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Thinking Out Loud

Love and Sacredness

by Michael Jinkins | Feb 15, 2016

Pinecone Church

Down a leafy country road, curving and climbing through the English county of Cumbria, just when we thought we'd gone astray, the small village of Wreay came into view, hardly more than a wide spot in the narrow road. Getting there had been an adventure.

The GPS wasn't much help. Nor was the huge British highway atlas that Debbie cradled in her lap. The tiny roads on the map looked like sinuous blue capillaries, unnumbered and without intersections. We'd left the big six-lane motorway that runs down the western side of the country from Glasgow to "the South" (as all the signs on the freeway vaguely read, as though to say, "If you don't know where you're going, we don't much care if you get there"). Just beyond Carlisle was where we decided we take our cross-country chances because we knew the major highway didn't go to a village as small as Wreay. We chose a small road toward Penrith, exited the motorway, and catapulted off the roundabout in a generally eastward direction.

Now, if ever you're trying to find the turn to Wreay from the old Penrith road, just one piece of advice: If you come to the turn for the village of Unthank, you've gone too far. Find a driveway and turn around. But don't turn around in the driveway of the apparently perpetually irritable farmer who has a "No Turning! This means you!" sign in his drive.

We did find the turn to Wreay, and our marriage survived the journey. And that's saying "summut" as they say in the north of England. We found St. Mary's Church, better known as the Pinecone Church, smack in the middle of the village. It is surely one of the most remarkable church buildings ever designed, combining naturalistic and mystical carvings, references to paganism, the natural sciences, paleoarchaeology and patristic theology. Insects share wall space with angels, and everywhere pinecones are carved. The elegant curved apse graces an otherwise simple rectangle of stone. A couple of years ago I wrote a whole blog on the church's remarkable architecture and it's even more remarkable architect and patron, Sarah Losh, who built this basilica in the nineteenth century.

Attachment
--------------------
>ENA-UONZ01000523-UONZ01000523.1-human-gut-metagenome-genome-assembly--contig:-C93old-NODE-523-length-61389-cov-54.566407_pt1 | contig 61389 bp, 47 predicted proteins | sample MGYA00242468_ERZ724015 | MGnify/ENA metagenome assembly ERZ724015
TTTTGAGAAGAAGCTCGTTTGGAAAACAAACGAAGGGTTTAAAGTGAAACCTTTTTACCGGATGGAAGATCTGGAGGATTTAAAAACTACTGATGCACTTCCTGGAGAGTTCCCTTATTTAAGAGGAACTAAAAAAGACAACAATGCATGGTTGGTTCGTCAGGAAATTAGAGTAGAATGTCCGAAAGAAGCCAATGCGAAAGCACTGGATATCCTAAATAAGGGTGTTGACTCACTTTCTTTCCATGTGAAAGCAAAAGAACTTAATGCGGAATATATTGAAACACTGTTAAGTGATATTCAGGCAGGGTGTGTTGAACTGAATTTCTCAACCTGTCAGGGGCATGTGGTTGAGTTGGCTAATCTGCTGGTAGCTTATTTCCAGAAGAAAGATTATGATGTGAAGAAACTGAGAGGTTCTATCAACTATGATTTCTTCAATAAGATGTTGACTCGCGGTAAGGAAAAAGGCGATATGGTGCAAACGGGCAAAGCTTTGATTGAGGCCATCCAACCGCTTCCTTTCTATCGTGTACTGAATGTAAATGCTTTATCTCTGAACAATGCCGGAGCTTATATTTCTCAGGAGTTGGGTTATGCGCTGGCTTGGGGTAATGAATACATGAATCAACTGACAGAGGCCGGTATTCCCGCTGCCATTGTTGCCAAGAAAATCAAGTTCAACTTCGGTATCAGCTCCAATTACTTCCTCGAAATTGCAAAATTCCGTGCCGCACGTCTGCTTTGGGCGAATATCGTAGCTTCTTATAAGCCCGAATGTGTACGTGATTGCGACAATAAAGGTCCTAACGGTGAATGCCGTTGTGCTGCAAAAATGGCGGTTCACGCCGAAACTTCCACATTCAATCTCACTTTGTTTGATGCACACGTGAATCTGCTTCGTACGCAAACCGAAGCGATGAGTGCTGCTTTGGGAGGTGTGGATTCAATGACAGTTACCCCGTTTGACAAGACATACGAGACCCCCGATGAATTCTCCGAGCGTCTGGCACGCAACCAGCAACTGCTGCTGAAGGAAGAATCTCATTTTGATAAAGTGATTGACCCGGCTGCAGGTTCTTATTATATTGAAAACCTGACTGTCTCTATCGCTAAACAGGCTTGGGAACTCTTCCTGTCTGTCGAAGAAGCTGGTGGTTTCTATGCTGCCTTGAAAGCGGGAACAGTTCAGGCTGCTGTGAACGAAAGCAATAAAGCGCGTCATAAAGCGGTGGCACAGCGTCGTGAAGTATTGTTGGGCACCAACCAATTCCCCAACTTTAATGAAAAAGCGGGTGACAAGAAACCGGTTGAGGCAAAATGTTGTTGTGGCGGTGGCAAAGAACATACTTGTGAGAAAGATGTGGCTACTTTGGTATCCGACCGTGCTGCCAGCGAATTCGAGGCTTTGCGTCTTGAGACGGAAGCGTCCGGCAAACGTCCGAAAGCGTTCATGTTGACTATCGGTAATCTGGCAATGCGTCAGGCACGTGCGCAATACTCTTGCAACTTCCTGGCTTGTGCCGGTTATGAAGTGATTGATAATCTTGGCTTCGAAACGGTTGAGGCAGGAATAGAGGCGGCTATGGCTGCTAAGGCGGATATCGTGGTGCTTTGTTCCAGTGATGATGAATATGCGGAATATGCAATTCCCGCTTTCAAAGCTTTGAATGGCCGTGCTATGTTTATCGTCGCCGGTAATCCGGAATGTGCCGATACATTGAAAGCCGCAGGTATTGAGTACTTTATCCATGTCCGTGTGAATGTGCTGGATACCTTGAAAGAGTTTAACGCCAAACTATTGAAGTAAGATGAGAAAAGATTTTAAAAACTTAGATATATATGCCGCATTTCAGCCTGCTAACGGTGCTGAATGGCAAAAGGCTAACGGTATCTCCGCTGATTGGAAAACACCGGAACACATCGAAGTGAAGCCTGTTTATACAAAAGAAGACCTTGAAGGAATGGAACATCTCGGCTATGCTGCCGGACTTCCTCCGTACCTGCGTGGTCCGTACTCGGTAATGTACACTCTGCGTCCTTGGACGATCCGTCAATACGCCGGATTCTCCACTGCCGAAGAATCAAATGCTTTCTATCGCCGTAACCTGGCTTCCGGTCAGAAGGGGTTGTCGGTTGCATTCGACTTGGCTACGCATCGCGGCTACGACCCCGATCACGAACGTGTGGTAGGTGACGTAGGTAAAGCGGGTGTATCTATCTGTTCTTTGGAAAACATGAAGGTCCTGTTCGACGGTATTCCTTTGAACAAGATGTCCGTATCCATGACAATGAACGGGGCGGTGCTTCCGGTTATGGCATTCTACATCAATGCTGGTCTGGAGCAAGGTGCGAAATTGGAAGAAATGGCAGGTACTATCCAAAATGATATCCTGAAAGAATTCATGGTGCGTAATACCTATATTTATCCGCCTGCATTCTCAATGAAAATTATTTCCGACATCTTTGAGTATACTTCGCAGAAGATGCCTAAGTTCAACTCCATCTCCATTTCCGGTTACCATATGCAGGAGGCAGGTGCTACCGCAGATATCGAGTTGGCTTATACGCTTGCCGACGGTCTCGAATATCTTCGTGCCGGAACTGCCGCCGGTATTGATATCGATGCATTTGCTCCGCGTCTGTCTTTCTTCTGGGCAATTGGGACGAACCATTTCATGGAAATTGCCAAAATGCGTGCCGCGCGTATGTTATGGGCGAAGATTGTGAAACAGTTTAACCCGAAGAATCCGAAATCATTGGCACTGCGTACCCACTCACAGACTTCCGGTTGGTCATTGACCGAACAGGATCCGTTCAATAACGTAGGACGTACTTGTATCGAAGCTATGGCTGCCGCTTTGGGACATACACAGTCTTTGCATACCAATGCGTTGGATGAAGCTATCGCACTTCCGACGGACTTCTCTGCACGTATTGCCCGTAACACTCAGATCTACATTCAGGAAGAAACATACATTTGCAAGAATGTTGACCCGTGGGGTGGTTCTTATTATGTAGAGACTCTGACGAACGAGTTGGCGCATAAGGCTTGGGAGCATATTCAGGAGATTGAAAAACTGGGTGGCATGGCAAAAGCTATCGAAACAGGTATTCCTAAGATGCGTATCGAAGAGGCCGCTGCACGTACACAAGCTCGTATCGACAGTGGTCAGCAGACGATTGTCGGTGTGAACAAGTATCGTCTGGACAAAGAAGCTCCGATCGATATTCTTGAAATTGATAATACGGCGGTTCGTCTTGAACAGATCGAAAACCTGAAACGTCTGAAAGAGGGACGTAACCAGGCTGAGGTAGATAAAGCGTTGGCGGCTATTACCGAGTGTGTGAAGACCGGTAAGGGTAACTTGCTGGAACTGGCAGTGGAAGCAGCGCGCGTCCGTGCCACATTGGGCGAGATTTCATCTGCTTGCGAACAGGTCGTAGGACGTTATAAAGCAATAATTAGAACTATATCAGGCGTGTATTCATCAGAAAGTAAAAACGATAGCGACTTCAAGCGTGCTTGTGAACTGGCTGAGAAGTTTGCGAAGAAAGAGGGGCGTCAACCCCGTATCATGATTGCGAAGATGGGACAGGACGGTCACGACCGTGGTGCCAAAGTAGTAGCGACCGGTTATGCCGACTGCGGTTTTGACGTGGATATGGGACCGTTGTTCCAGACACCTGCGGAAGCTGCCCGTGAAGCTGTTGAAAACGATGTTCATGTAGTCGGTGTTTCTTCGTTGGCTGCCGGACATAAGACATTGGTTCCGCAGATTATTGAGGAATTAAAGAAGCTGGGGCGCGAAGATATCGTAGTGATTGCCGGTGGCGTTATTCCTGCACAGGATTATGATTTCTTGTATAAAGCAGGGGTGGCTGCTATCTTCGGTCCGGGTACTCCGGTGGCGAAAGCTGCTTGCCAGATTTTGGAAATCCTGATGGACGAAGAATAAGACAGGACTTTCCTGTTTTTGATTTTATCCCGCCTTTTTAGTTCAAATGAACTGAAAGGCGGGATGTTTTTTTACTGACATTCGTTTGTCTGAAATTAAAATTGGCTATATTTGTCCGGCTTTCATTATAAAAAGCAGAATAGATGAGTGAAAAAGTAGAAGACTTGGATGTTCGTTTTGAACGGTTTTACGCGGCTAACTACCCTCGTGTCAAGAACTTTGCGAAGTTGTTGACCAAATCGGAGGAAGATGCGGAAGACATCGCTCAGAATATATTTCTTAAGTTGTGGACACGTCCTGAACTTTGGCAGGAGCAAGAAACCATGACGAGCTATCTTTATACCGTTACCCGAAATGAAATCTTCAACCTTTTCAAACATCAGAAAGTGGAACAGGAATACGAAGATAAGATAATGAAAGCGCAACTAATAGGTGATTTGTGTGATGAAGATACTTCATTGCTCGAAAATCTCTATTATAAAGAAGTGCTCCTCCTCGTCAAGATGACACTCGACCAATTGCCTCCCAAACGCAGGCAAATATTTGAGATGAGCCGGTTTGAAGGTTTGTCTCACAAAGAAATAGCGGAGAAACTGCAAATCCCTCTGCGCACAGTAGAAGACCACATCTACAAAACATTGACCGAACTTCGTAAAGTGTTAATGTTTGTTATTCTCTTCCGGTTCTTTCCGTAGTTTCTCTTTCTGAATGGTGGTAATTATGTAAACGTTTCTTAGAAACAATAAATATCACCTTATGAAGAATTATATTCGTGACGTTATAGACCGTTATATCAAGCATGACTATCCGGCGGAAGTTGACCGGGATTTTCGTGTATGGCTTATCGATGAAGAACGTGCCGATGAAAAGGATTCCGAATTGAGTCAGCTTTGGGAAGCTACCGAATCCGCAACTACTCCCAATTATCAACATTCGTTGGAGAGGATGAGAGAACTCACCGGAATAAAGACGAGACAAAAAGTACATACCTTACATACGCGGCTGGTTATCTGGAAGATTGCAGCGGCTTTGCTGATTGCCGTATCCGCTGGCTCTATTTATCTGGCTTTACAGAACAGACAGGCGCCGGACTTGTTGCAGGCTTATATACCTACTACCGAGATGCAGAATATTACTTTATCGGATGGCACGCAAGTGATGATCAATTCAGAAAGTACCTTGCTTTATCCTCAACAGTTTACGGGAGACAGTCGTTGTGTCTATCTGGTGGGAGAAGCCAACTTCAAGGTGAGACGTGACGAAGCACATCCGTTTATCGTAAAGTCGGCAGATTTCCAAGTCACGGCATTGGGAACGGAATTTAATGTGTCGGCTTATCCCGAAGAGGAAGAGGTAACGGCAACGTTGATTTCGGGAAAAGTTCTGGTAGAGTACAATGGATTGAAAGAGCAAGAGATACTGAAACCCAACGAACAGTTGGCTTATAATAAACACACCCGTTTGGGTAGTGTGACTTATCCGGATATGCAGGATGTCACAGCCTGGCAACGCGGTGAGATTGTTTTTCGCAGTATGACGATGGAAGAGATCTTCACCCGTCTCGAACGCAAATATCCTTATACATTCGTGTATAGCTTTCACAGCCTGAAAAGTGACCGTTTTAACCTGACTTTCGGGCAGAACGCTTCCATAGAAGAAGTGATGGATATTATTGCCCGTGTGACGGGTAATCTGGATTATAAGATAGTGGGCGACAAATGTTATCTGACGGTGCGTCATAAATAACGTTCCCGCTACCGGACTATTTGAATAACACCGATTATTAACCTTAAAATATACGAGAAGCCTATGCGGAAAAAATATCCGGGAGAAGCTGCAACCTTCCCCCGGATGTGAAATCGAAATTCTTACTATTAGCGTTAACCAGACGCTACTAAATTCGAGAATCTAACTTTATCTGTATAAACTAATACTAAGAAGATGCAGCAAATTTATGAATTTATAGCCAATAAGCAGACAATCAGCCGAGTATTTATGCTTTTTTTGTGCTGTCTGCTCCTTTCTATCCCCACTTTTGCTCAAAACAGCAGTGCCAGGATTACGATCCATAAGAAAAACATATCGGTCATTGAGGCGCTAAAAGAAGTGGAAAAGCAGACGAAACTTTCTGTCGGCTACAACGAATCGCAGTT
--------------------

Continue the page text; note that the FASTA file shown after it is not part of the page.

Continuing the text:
I had wanted to see the church since I first read about it. What most struck me about the church "in the flesh" was not its unique design and its wondrous, playful carvings, or even the richly wooded site where it stands. What struck me most was the love to which every stone and tree bears witness.

Love can make a place holy. As surely as lives sacrificed in war can hallow a place like the battlefield at Gettysburg, compelling a visitor to tread quietly across a wide pasture where hundreds fell, just as surely Wreay's churchyard hushes the voice, slows the step, bows the head.

Sarah's love is what does it. Sarah's love for a friend, a brave young army officer who never returned from a distant war. Sarah's love for her parents. Above all else, I think, Sarah's love for her sister whose tomb dominates the small graveyard, hallows this place; her beautiful, graceful likeness is carved in marble, her gown flowing softly in the darkness of the mausoleum.

So much whimsy among the cavorting figures that festoon the church inside and out, but the pinecones carved everywhere solemnly remind us that this place of worship is not just about life's joyful abundance, but about death as well, and a hope almost desperate for resurrection. So much grief over lives cut down before their time, and lives lived out into a lonely old age, so much love poured out in tears. Holy rivers of tears baptize this beloved soil, all the more beloved because of those who lie beneath its surface or rest in tombs upon it.

After Debbie and I visited the church and the family graveyard and strolled the park in which the church stands, we went across to the ancient pub, hoping we weren't too late for lunch (we were). There we found a chatty publican who told us that the pub dated virtually from the founding of the village, centuries before this church was built, and that if it wasn't for the pub the church never would have been built.

Maybe he was right, from his perspective. But it was love that built St. Mary's, and it is love that holds it in time and space to this day, suspended in this world as in a gossamer web of pure devotion.

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